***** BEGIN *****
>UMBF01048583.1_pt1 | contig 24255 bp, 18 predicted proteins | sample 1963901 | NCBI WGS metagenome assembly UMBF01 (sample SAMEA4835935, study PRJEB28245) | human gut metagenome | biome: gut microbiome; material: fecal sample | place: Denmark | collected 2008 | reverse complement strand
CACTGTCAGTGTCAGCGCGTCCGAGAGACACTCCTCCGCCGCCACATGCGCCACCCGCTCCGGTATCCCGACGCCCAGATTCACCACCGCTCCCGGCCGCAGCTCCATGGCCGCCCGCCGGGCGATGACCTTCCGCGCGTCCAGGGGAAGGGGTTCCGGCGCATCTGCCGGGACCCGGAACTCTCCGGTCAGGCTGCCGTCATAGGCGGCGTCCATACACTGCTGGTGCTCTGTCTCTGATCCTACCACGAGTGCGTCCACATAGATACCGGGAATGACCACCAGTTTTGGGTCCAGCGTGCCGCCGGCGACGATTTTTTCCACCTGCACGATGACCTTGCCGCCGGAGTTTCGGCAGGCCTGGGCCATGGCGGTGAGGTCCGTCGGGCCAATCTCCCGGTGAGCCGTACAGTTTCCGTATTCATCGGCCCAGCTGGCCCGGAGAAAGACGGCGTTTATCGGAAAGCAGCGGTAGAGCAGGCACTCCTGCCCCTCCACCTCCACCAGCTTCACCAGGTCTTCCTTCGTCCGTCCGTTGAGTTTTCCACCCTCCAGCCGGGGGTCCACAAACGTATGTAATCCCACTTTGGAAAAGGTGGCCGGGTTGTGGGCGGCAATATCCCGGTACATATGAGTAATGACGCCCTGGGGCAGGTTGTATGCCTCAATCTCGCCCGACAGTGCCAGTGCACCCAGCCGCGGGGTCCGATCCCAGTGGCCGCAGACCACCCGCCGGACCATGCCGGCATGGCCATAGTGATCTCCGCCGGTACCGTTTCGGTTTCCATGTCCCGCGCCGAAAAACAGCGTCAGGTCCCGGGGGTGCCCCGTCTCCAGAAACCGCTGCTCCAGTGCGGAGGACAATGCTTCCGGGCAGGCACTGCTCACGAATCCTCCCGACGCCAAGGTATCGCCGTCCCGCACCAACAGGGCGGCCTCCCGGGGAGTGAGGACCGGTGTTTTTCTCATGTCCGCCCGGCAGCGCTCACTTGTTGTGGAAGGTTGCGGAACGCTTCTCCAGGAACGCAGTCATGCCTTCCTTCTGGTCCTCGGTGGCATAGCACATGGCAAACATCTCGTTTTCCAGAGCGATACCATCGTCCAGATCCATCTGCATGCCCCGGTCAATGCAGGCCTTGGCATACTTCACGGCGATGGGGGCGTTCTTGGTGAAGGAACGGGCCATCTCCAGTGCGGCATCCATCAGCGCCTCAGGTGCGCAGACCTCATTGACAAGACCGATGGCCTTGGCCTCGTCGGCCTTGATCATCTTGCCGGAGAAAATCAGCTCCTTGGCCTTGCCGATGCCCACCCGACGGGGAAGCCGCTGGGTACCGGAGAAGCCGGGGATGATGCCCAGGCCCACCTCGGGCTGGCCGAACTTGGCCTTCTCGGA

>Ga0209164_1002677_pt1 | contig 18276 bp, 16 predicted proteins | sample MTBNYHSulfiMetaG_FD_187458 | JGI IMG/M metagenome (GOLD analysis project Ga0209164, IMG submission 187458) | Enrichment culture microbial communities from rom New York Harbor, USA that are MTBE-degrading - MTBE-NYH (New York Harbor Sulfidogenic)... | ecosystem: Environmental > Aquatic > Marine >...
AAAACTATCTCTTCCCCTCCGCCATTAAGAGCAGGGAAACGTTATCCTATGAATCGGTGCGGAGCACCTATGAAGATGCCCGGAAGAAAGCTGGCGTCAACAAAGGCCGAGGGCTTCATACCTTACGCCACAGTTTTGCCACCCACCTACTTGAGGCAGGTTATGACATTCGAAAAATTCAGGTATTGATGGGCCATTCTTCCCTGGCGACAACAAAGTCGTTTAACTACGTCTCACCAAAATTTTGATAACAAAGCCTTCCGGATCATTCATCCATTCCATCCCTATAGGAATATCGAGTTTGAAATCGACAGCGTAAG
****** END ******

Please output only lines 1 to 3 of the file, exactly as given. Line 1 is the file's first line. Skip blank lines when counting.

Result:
>UMBF01048583.1_pt1 | contig 24255 bp, 18 predicted proteins | sample 1963901 | NCBI WGS metagenome assembly UMBF01 (sample SAMEA4835935, study PRJEB28245) | human gut metagenome | biome: gut microbiome; material: fecal sample | place: Denmark | collected 2008 | reverse complement strand
CACTGTCAGTGTCAGCGCGTCCGAGAGACACTCCTCCGCCGCCACATGCGCCACCCGCTCCGGTATCCCGACGCCCAGATTCACCACCGCTCCCGGCCGCAGCTCCATGGCCGCCCGCCGGGCGATGACCTTCCGCGCGTCCAGGGGAAGGGGTTCCGGCGCATCTGCCGGGACCCGGAACTCTCCGGTCAGGCTGCCGTCATAGGCGGCGTCCATACACTGCTGGTGCTCTGTCTCTGATCCTACCACGAGTGCGTCCACATAGATACCGGGAATGACCACCAGTTTTGGGTCCAGCGTGCCGCCGGCGACGATTTTTTCCACCTGCACGATGACCTTGCCGCCGGAGTTTCGGCAGGCCTGGGCCATGGCGGTGAGGTCCGTCGGGCCAATCTCCCGGTGAGCCGTACAGTTTCCGTATTCATCGGCCCAGCTGGCCCGGAGAAAGACGGCGTTTATCGGAAAGCAGCGGTAGAGCAGGCACTCCTGCCCCTCCACCTCCACCAGCTTCACCAGGTCTTCCTTCGTCCGTCCGTTGAGTTTTCCACCCTCCAGCCGGGGGTCCACAAACGTATGTAATCCCACTTTGGAAAAGGTGGCCGGGTTGTGGGCGGCAATATCCCGGTACATATGAGTAATGACGCCCTGGGGCAGGTTGTATGCCTCAATCTCGCCCGACAGTGCCAGTGCACCCAGCCGCGGGGTCCGATCCCAGTGGCCGCAGACCACCCGCCGGACCATGCCGGCATGGCCATAGTGATCTCCGCCGGTACCGTTTCGGTTTCCATGTCCCGCGCCGAAAAACAGCGTCAGGTCCCGGGGGTGCCCCGTCTCCAGAAACCGCTGCTCCAGTGCGGAGGACAATGCTTCCGGGCAGGCACTGCTCACGAATCCTCCCGACGCCAAGGTATCGCCGTCCCGCACCAACAGGGCGGCCTCCCGGGGAGTGAGGACCGGTGTTTTTCTCATGTCCGCCCGGCAGCGCTCACTTGTTGTGGAAGGTTGCGGAACGCTTCTCCAGGAACGCAGTCATGCCTTCCTTCTGGTCCTCGGTGGCATAGCACATGGCAAACATCTCGTTTTCCAGAGCGATACCATCGTCCAGATCCATCTGCATGCCCCGGTCAATGCAGGCCTTGGCATACTTCACGGCGATGGGGGCGTTCTTGGTGAAGGAACGGGCCATCTCCAGTGCGGCATCCATCAGCGCCTCAGGTGCGCAGACCTCATTGACAAGACCGATGGCCTTGGCCTCGTCGGCCTTGATCATCTTGCCGGAGAAAATCAGCTCCTTGGCCTTGCCGATGCCCACCCGACGGGGAAGCCGCTGGGTACCGGAGAAGCCGGGGATGATGCCCAGGCCCACCTCGGGCTGGCCGAACTTGGCCTTCTCGGA

>Ga0209164_1002677_pt1 | contig 18276 bp, 16 predicted proteins | sample MTBNYHSulfiMetaG_FD_187458 | JGI IMG/M metagenome (GOLD analysis project Ga0209164, IMG submission 187458) | Enrichment culture microbial communities from rom New York Harbor, USA that are MTBE-degrading - MTBE-NYH (New York Harbor Sulfidogenic)... | ecosystem: Environmental > Aquatic > Marine >...